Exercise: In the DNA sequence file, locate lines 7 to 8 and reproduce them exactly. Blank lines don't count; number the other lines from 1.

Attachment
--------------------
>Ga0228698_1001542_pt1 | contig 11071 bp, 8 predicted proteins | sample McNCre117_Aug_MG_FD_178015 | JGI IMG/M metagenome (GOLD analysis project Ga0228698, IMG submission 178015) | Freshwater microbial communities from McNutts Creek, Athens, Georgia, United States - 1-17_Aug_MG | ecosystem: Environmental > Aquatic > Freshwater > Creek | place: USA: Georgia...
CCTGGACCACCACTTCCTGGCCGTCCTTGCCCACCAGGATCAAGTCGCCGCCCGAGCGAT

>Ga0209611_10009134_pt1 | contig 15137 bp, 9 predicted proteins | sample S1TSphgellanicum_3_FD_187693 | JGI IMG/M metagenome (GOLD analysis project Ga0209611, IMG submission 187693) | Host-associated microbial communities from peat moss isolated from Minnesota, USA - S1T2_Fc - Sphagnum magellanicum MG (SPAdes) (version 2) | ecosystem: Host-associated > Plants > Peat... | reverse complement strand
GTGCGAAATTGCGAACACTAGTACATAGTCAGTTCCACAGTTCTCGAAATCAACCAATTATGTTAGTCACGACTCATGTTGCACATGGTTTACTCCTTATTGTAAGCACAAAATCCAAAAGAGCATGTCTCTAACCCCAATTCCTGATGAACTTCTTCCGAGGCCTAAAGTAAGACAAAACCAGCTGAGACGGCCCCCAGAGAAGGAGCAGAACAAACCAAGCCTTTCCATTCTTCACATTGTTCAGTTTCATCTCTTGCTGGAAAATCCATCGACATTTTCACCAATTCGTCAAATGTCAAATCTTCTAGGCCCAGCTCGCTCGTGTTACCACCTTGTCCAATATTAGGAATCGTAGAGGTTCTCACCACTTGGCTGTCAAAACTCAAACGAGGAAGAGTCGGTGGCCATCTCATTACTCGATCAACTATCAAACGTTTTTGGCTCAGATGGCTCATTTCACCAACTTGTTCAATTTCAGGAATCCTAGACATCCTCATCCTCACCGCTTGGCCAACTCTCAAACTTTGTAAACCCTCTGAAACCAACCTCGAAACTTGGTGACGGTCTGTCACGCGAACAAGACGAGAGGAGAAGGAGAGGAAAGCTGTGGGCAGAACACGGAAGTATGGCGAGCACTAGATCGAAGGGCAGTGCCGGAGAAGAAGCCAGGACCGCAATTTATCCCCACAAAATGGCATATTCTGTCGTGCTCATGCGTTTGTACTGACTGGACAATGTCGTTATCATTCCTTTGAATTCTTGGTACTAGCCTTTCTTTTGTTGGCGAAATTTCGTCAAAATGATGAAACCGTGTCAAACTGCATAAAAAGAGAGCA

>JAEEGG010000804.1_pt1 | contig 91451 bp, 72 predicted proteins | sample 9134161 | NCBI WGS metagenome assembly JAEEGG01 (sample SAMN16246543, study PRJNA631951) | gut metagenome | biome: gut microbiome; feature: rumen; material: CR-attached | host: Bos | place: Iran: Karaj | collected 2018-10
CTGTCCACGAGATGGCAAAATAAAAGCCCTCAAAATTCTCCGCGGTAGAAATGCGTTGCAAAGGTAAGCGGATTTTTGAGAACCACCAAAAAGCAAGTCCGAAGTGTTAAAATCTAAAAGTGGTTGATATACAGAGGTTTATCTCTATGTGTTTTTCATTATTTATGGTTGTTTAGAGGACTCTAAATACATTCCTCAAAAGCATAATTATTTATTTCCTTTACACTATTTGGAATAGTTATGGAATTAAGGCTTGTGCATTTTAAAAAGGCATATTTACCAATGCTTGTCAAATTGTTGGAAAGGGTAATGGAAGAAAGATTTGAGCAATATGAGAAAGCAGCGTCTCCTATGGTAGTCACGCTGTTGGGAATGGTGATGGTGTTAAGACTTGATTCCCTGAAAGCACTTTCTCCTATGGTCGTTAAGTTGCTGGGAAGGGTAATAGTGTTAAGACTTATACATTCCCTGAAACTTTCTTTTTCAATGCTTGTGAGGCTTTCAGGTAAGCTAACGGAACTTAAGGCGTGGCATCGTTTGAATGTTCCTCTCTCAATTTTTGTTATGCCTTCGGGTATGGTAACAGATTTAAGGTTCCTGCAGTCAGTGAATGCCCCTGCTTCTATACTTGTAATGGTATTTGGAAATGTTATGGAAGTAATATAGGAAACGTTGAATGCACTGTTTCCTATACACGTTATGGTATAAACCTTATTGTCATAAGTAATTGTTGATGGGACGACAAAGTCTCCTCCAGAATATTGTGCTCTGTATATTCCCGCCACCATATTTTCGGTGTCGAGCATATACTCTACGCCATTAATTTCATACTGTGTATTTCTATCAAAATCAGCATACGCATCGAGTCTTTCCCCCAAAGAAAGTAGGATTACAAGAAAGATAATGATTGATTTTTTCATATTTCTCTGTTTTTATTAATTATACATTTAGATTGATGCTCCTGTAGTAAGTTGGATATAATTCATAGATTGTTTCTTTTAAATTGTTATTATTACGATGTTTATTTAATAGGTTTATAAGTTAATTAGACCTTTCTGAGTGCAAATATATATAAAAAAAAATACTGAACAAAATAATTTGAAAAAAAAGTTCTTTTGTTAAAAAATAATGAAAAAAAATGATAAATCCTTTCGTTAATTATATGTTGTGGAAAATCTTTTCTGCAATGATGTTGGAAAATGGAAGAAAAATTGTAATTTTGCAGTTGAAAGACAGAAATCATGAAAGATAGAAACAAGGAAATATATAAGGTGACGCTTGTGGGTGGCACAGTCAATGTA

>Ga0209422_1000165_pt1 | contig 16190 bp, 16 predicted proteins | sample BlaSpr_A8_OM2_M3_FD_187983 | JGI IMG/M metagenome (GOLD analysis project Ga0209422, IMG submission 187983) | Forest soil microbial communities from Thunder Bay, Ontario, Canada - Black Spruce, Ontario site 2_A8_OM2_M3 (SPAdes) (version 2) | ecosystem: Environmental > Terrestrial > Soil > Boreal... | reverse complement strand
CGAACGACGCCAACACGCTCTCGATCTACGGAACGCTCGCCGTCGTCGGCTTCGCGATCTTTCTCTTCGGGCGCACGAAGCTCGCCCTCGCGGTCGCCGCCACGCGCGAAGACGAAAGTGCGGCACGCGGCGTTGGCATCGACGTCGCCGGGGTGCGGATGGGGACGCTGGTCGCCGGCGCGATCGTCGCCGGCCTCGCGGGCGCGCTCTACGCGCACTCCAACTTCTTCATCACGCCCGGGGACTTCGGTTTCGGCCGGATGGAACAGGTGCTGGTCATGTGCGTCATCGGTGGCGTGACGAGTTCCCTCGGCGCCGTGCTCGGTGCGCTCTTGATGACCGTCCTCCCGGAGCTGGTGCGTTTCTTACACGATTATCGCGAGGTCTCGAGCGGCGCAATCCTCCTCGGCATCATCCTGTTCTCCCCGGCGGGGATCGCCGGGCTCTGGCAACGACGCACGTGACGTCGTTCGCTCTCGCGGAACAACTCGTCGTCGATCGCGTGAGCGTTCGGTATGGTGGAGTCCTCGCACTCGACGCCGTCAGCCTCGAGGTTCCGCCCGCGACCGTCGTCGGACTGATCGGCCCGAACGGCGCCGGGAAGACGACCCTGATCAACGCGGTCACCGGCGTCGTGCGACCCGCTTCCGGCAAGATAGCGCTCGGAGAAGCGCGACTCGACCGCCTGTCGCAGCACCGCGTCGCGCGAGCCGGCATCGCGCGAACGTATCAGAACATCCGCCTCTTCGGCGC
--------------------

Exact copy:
>Ga0209422_1000165_pt1 | contig 16190 bp, 16 predicted proteins | sample BlaSpr_A8_OM2_M3_FD_187983 | JGI IMG/M metagenome (GOLD analysis project Ga0209422, IMG submission 187983) | Forest soil microbial communities from Thunder Bay, Ontario, Canada - Black Spruce, Ontario site 2_A8_OM2_M3 (SPAdes) (version 2) | ecosystem: Environmental > Terrestrial > Soil > Boreal... | reverse complement strand
CGAACGACGCCAACACGCTCTCGATCTACGGAACGCTCGCCGTCGTCGGCTTCGCGATCTTTCTCTTCGGGCGCACGAAGCTCGCCCTCGCGGTCGCCGCCACGCGCGAAGACGAAAGTGCGGCACGCGGCGTTGGCATCGACGTCGCCGGGGTGCGGATGGGGACGCTGGTCGCCGGCGCGATCGTCGCCGGCCTCGCGGGCGCGCTCTACGCGCACTCCAACTTCTTCATCACGCCCGGGGACTTCGGTTTCGGCCGGATGGAACAGGTGCTGGTCATGTGCGTCATCGGTGGCGTGACGAGTTCCCTCGGCGCCGTGCTCGGTGCGCTCTTGATGACCGTCCTCCCGGAGCTGGTGCGTTTCTTACACGATTATCGCGAGGTCTCGAGCGGCGCAATCCTCCTCGGCATCATCCTGTTCTCCCCGGCGGGGATCGCCGGGCTCTGGCAACGACGCACGTGACGTCGTTCGCTCTCGCGGAACAACTCGTCGTCGATCGCGTGAGCGTTCGGTATGGTGGAGTCCTCGCACTCGACGCCGTCAGCCTCGAGGTTCCGCCCGCGACCGTCGTCGGACTGATCGGCCCGAACGGCGCCGGGAAGACGACCCTGATCAACGCGGTCACCGGCGTCGTGCGACCCGCTTCCGGCAAGATAGCGCTCGGAGAAGCGCGACTCGACCGCCTGTCGCAGCACCGCGTCGCGCGAGCCGGCATCGCGCGAACGTATCAGAACATCCGCCTCTTCGGCGC